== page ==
The Space Merchants – Frederik Pohl & C. M. Kornbluth

The Space Merchants


Advertising runs the world, and Mitch Courtney is a Star Class Copysmith. Sure, he faces trouble with his contract wife, who has Conservationist sympathies, and refuses to move in with him, but Mitch is a man on his way up. When he’s assigned the task of selling hot, inhospitable Venus as a settlers’ paradise, things start to go wrong, and he finds out just what it’s like to be on the outside for once.


The Space Merchants is everything you could want in a satire of the advertising industry, and of corporate power in general. Yes, its attitudes are considerably dated, but then it’s over 60 years old: Mitch is clever and resourceful; his wife is beautiful and clever; his secretary is adoring and loyal. It all works pretty well regardless, with a neat skewering of brand idolatry, fear of communists, and other themes that work just as well today as they did in the mid-20th century. Pohl and Kornbluth make a few missteps in characterization – Hester, the secretary, gets a much thinner treatment than she deserves, but largely the concept works.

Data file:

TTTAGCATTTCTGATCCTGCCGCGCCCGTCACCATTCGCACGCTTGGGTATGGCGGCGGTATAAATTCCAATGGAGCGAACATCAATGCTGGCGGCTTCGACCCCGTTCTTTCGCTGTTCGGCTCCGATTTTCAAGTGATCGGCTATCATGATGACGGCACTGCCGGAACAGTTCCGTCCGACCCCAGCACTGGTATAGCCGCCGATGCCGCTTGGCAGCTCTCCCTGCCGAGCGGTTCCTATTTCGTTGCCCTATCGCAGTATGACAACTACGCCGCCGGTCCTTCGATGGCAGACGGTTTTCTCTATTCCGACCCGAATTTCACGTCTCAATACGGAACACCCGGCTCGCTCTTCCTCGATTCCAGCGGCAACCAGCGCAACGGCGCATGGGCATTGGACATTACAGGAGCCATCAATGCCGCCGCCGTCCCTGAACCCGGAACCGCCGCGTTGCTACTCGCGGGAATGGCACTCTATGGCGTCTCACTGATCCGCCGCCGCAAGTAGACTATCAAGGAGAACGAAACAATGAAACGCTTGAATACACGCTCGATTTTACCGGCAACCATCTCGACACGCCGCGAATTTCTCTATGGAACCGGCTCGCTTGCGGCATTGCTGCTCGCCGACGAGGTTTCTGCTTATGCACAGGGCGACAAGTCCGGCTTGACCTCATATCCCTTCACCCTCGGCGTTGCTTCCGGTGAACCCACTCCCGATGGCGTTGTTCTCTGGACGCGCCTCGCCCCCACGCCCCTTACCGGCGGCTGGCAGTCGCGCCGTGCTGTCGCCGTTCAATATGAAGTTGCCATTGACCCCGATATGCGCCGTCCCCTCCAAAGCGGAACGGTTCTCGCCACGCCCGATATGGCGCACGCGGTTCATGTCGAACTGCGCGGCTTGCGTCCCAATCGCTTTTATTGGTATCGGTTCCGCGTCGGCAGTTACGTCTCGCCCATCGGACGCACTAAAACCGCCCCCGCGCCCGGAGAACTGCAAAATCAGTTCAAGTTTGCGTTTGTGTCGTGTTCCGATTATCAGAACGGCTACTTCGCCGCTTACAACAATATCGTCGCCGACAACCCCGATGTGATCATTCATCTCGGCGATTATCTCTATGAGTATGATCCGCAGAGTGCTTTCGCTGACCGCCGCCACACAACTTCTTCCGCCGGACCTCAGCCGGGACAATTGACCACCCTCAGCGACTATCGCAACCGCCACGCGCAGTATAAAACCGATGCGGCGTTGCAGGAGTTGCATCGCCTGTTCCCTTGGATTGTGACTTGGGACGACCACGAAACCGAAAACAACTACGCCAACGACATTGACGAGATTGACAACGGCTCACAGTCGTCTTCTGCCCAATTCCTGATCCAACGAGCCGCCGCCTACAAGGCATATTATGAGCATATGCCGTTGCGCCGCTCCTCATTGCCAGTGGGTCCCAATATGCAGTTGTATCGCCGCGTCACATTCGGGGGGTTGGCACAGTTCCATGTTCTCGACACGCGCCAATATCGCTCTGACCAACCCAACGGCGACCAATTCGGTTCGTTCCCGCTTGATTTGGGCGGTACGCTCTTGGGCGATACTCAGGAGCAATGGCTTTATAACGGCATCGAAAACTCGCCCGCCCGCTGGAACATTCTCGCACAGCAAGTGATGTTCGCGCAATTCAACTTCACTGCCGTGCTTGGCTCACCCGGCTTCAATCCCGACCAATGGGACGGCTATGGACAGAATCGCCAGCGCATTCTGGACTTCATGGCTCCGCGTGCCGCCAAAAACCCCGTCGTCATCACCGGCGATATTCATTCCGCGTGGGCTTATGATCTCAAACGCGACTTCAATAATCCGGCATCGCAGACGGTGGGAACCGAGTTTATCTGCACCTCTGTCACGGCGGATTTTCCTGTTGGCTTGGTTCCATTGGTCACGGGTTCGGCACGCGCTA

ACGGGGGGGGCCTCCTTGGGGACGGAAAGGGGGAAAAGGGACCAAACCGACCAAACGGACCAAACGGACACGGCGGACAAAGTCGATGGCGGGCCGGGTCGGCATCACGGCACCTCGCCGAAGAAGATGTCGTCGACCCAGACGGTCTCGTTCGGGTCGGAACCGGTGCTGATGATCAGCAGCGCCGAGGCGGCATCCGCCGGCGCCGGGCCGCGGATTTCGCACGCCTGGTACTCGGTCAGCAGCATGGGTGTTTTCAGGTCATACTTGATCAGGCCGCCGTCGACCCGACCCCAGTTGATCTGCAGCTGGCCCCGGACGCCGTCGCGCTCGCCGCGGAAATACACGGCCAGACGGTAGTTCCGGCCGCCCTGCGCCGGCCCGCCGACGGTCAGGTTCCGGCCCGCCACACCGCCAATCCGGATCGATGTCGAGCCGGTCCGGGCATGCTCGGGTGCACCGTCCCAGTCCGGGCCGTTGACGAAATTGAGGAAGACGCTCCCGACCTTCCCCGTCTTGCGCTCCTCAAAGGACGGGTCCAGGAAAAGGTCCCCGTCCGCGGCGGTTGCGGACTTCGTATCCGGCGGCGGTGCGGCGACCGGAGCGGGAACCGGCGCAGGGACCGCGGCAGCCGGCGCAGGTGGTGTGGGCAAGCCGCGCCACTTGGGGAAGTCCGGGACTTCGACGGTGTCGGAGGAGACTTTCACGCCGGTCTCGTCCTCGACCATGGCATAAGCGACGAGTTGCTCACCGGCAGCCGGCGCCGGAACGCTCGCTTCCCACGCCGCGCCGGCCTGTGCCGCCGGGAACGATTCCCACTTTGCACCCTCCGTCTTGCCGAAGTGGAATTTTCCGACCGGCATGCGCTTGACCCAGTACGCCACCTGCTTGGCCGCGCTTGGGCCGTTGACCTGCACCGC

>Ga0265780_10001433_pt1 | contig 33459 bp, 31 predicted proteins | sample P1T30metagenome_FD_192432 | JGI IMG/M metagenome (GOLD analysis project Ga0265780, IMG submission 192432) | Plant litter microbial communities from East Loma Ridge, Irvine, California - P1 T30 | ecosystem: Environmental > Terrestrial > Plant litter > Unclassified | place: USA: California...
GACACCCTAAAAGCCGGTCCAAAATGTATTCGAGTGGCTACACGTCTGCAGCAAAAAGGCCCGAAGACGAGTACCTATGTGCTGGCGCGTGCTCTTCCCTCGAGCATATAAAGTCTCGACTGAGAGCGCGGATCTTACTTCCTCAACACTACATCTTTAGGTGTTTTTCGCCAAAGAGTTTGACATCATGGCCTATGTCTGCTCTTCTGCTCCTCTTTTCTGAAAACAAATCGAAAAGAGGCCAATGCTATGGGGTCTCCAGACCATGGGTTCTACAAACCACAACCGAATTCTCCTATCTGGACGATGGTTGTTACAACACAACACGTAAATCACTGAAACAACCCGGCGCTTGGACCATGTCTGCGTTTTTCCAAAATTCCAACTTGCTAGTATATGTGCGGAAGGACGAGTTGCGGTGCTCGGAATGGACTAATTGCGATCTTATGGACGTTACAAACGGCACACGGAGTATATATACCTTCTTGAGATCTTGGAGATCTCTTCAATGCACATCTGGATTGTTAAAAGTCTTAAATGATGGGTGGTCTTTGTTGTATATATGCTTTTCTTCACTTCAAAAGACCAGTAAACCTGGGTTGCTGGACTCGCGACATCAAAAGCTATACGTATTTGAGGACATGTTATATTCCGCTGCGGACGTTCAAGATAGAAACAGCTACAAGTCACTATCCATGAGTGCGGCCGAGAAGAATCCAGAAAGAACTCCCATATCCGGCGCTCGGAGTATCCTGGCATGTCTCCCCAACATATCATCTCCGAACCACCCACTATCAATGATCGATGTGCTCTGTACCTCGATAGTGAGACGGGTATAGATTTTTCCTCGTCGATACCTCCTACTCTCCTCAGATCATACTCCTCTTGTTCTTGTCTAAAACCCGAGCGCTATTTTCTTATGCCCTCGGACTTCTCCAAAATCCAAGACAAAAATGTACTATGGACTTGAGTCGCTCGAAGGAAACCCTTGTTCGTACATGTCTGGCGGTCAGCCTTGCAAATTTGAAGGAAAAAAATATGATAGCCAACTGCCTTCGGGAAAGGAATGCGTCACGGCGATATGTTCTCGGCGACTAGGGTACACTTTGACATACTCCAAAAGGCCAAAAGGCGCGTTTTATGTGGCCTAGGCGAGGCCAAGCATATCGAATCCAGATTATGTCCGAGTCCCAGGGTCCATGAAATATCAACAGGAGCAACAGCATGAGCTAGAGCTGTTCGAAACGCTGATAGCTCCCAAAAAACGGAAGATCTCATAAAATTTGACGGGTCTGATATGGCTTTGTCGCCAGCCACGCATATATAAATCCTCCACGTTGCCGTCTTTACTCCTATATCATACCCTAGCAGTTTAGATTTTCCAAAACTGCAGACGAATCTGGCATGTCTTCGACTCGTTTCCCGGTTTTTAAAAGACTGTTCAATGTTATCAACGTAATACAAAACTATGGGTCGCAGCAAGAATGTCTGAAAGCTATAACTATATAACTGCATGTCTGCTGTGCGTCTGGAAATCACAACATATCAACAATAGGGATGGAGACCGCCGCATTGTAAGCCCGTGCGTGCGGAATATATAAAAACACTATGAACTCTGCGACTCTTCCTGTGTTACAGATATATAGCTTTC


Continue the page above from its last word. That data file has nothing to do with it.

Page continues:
This is a deserved classic of science fiction, and one that deserves rediscovery. Plus, it’s a light quick read. Recommended.

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